This assurance code 5 may, for example, include both an LRC and an LA, or may include only one of an LRC and an LA. It should be understood that this LRC and LA are cited as examples of information which may be included in the assurance code, and it would also be acceptable to include other information similar to an LRC and an LA, or to include other information which is different from an LRC and an LA.

By contrast to the storage control device 1 which uses extended logical blocks 3 of 520 bytes, data is inputted and outputted by the storage device 2 in units of physical blocks 4 which have a size BS2 of, for example, 512 bytes. These physical blocks 4 may be considered as “sectors” which are provided on a recording medium such as, for example, a hard disk, a flexible disk, an optical disk, or the like. In this manner, the size of the logical blocks which are used between the host H and the storage control device 1, and the size of the physical blocks 4 which are managed within the storage device 2, do not agree with one another. To put it in another manner, in this embodiment, the data management units within the storage control device 1 (the extended logical blocks 3) and the data management units within the storage device 2 (the physical blocks 4) do not agree with one another, since the assurance codes 5 are appended within the storage control device 1.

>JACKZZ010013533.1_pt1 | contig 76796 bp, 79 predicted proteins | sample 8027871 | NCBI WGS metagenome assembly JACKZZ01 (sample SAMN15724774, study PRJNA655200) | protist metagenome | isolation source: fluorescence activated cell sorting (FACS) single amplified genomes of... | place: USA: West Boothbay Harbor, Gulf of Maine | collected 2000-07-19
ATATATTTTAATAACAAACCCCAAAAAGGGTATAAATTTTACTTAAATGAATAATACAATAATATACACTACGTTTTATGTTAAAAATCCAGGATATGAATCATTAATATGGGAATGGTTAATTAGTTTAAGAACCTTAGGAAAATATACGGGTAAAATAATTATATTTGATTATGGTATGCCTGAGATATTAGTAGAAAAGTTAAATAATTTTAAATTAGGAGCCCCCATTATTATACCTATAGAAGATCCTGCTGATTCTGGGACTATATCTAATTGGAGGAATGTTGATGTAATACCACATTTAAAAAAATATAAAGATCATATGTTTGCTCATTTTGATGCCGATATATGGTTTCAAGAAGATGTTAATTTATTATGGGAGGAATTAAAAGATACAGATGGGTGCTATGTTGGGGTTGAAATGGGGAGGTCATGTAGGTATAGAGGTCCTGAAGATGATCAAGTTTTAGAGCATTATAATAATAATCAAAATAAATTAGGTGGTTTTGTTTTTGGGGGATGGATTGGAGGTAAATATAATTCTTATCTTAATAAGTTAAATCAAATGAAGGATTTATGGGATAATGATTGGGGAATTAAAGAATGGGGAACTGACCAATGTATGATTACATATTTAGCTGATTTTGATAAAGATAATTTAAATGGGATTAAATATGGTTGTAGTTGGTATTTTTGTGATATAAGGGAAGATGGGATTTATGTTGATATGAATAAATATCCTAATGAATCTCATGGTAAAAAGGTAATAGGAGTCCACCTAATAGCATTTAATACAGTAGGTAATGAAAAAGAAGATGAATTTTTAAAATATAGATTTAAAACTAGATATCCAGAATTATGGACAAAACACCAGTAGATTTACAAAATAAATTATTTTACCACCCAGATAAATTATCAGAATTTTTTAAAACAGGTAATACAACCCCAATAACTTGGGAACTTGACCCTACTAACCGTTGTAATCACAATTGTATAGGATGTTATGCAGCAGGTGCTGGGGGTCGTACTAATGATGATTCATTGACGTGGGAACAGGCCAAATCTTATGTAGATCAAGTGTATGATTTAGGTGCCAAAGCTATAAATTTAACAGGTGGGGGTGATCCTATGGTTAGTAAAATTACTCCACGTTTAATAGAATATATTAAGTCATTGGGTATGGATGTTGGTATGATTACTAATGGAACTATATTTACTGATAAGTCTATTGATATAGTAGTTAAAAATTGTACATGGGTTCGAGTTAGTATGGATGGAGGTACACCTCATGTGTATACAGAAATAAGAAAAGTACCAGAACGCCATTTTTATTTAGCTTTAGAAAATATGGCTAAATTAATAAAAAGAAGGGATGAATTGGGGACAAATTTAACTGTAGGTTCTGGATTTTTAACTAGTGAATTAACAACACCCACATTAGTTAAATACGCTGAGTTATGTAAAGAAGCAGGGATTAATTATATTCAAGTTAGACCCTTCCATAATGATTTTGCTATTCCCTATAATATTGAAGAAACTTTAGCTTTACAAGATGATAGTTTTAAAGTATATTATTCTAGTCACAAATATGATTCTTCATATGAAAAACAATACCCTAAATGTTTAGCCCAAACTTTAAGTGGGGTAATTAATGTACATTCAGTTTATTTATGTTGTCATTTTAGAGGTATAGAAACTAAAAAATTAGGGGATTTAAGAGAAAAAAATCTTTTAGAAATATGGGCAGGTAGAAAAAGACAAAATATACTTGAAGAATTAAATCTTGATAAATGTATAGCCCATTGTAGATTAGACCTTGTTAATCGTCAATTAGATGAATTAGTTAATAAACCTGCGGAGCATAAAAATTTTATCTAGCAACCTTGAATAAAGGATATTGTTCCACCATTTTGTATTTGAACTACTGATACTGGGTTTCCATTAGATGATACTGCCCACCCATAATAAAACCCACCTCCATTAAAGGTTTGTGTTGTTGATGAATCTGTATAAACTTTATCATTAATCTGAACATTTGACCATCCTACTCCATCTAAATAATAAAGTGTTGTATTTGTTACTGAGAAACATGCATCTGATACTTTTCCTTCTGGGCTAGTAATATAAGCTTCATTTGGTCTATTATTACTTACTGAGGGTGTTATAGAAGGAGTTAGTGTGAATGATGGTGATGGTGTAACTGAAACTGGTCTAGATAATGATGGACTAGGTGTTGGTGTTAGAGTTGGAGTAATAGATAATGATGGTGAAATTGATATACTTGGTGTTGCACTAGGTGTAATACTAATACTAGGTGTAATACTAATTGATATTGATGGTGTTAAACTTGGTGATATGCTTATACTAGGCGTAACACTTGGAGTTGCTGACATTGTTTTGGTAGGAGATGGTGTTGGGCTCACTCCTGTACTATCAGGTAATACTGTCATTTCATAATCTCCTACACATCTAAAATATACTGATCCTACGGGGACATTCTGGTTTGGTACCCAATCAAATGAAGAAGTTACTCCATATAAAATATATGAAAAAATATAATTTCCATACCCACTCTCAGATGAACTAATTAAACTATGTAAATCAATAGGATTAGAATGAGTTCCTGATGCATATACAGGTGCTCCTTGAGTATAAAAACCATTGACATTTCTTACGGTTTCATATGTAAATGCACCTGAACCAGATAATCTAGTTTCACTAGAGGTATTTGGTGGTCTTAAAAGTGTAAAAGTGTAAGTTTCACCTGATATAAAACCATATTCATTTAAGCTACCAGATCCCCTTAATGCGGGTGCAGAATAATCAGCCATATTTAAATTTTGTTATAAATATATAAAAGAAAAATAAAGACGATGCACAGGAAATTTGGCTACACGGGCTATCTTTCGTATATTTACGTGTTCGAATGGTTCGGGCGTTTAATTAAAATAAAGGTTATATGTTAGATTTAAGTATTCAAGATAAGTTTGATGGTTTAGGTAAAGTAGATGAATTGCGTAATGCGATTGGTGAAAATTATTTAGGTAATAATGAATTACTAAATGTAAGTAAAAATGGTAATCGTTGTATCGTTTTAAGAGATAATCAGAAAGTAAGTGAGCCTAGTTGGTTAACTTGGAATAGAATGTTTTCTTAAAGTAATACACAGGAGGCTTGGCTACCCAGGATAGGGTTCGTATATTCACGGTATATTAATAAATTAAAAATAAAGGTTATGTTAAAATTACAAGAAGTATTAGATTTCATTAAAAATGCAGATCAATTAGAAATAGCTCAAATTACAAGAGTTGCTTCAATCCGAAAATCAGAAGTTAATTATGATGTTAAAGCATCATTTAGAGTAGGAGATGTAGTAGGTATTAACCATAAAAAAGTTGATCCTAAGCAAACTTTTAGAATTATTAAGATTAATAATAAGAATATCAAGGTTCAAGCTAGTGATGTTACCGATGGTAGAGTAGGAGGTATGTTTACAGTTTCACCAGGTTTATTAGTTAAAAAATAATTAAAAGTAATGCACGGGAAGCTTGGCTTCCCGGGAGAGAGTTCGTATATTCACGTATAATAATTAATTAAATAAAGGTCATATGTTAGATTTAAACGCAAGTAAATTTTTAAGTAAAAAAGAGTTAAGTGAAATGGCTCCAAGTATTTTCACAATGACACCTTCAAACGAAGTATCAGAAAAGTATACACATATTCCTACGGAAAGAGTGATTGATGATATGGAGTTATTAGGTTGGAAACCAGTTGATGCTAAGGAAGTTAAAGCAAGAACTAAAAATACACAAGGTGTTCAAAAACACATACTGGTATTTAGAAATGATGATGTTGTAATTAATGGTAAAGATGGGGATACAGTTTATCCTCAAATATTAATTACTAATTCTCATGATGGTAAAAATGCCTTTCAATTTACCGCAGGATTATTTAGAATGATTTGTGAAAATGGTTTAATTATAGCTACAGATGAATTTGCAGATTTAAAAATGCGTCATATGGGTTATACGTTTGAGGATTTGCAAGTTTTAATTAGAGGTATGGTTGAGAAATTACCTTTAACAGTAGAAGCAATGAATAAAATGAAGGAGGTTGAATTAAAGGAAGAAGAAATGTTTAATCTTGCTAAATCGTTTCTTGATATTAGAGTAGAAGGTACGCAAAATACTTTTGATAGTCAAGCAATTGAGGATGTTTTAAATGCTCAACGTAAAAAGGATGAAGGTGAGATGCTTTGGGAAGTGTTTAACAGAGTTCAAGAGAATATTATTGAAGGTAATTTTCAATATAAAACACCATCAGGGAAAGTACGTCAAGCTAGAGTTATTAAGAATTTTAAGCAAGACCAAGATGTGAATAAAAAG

The data processing function with which the storage control device 1 is endowed will now be explained. The storage control device 1, for example, may comprise a write request reception unit 1A, an assurance code setting unit 1B, a write object range generation unit 1C, an assurance code checking unit 1D, a block side adjustment unit 1E, and a write object range writing unit 1F.

The write request reception unit 1A is a device for receiving a write request which has been issued from the host H. When this write request reception unit 1A receives a write request from the host H, it reserves a region in a cache memory for storing the write data WD, and stores the write data WD which it has received from the host H in the cache memory. Here, the write data WD may consist of one or a plurality of logical blocks.

The assurance code setting unit 1B is a device for creating an assurance code 5 for each of the logical blocks of the write data WD, and for appending these assurance codes to their respective logical blocks. By appending these assurance codes to the logical blocks, an extended logical block 3 is generated whose size is larger than that of the original logical block (extended logical block=logical block+assurance code). By doing this, the write data WD becomes one constituent of the write data 3W which is made up by the extended logical block unit (write data 3W=write data WD+assurance code 5).

The write object range generation unit 1C corresponds to the “linked data generation unit” of the Claims. This write object range generation unit 1C generates a write object range by enlarging the write data 3W which has been built up as data of the extended block unit, by extending it up to both its ends.